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Strategic Conversation

Strategic Conversation on the Intersections of Militarism and Violence Against Women     

 "Intersections of Violence Against Women and Militarism" meeting report now available!

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On June 9-11, 2011, thirty feminist activists, academics, and experts from around the world met at Rutgers University to participate in a "Strategic Conversation on the Intersections of Militarism and Violence Against Women" organized by the Center for Women's Global Leadership (CWGL). The importance of this conversation was reinforced by a number of events that were happening around the world simultaneously: 

  • 7 June 2011 in Medellin, Colombia: Ana Fabricia Codoba, a committed women human rights defender and peace advocate, was assassinated while traveling on a bus because of her outspoken advocacy for the rights of displaced persons and victims of violence.
  • 10 June 2011 in Baghdad’s Tahrir Square, Iraq: Demonstrators were brutally targeted with sexual assaults and beatings by men who were reportedly bussed in by the thousands to disrupt the weekly protest. The activists, who work with the Organization of Women’s Freedom in Iraq, report that their attackers were organized and paid by government security forces, which used the un-uniformed men to avoid accountability for the violence.
  • 10-12 June in the Nyakiele area, South Kivu, Democratic Republic of Congo: Reports of rape of more than 100 women as part of the ongoing conflict in the region.

Each of these attacks provides a snap shot of different aspects of militarism and violence against women and can be tied to the prevalence of militaristic mindsets, the availability, threat and use of weapons, and gendered power relations. These cases also capture how militarism as an ideology creates a culture of fear and supports the use of violence, aggression, or military interventions for settling disputes and enforcing economic and political interests.  It becomes clear that militarism is an ideology that often has grave consequences for the safety and security of women, girls, and society as a whole.  Participants in the strategic conversation discussed how these issues arise and set out to investigate what the feminist response to this ideology is and should be.

Participants at the Strategic Conversation spent three days in small group sessions and report-back plenaries, brainstorming about the conceptual framing of these topics and strategies for moving feminist analysis and advocacy forward. Some of the key discussions centered on: the importance of redefining security in terms of human rights and non-military solutions, the manner in which patriarchy, militarism, and big business interests intersect, and the normalization of violence and the socialization of people to militaristic ideologies from a young age. Participants also debated about working with police and military vs. challenging current structures, possible strategies for supporting women human rights defenders and women political actors and peace-builders as they are involved in peaceful protests and social/political change efforts, and the importance of compiling both quantitative data and personal stories that help illustrate the global interconnections of militarism and violence against women.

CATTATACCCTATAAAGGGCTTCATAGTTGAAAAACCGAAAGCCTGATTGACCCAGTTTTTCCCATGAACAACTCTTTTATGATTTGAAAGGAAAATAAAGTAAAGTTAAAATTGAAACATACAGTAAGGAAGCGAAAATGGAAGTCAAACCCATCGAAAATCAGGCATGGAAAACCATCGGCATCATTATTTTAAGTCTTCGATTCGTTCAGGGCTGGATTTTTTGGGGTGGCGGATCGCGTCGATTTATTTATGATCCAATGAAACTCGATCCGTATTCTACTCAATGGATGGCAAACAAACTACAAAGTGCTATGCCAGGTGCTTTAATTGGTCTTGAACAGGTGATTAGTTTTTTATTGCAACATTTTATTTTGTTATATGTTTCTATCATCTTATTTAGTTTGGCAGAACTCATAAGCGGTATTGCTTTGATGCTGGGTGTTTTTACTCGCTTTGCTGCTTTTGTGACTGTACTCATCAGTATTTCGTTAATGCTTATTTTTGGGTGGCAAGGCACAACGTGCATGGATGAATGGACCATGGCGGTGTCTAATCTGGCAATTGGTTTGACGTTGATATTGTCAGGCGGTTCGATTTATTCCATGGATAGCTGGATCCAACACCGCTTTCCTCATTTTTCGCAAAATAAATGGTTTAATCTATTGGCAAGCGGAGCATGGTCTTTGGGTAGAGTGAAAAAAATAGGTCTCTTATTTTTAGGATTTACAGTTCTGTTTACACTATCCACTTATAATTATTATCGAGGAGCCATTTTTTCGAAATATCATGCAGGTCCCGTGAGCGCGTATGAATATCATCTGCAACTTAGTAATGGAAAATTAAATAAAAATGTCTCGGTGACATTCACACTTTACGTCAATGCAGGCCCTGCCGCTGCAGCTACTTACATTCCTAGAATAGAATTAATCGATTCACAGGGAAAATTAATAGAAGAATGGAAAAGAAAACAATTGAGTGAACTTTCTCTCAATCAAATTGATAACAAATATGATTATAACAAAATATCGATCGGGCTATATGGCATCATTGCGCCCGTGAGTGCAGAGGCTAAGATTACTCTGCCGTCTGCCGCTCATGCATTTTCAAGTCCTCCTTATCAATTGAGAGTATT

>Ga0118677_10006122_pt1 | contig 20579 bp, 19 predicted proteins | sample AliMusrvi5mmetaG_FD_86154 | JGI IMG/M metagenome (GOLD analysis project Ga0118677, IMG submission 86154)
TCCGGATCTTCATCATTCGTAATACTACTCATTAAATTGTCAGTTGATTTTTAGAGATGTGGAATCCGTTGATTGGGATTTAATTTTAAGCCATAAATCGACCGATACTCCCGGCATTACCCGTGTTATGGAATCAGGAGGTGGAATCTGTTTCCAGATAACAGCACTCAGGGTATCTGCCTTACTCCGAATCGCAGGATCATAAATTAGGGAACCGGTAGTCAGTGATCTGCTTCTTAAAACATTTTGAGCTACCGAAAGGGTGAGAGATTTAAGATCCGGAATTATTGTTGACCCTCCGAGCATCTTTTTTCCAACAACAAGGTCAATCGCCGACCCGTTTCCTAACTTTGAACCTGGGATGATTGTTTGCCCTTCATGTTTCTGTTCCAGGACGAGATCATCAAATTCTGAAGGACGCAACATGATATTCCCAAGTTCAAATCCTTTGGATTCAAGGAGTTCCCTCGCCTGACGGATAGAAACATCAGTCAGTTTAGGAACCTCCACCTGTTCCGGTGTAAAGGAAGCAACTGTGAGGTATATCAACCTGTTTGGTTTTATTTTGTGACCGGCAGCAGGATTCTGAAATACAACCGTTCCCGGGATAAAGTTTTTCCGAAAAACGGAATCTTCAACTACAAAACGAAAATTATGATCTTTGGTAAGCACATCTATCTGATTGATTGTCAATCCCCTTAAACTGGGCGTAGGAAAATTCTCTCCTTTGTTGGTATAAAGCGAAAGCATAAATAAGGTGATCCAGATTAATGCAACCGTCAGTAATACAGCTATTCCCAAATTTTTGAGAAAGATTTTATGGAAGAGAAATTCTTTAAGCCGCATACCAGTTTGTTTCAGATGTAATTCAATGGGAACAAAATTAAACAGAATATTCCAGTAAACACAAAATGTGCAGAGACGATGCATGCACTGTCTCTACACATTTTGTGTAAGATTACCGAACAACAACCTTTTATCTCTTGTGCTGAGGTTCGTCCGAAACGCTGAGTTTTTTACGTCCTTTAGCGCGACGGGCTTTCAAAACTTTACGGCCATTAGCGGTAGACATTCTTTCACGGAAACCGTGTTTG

A number of strategies emerged from the meeting, and CWGL incorporated these suggestions into its activist toolkit for the 2011 16 Days Campaign. For example, in 2011, CWGL planned to launch a participatory project that asked people to share, “What does security mean to you?” through short video and written entries. The Security Project was offically launched in March 2012. It it a multi-year project intended to document the ways in which human security is defined by civil society. During the 2011 campaign, activists analyzed their country’s national budget, detailing the percentages spent on military vs. spending on achieving economic and social rights. The final step was to compare whether people’s priorities regarding security match up to their government’s spending.

The 2011 Strategic Conversation centered on five crucial points of intersection of violence against women and militarism, which were drawn from 2010's campaign activities. These issues included: Political violence against women, including electoral violence; Proliferation of small arms and their role in domestic violence; Sexual violence in and after conflict; Sexual and gender-based violence committed by state agents (i.e. the police or military); and finally, Bringing together women, human rights, and peace movements to challenge militarism. The 2012 Campaign will focus on three priority areas of the original five points of intersection: Violence by State Actors, Domestic Violence and the Role of Small Arms, and Sexual Violence during/after Conflict.



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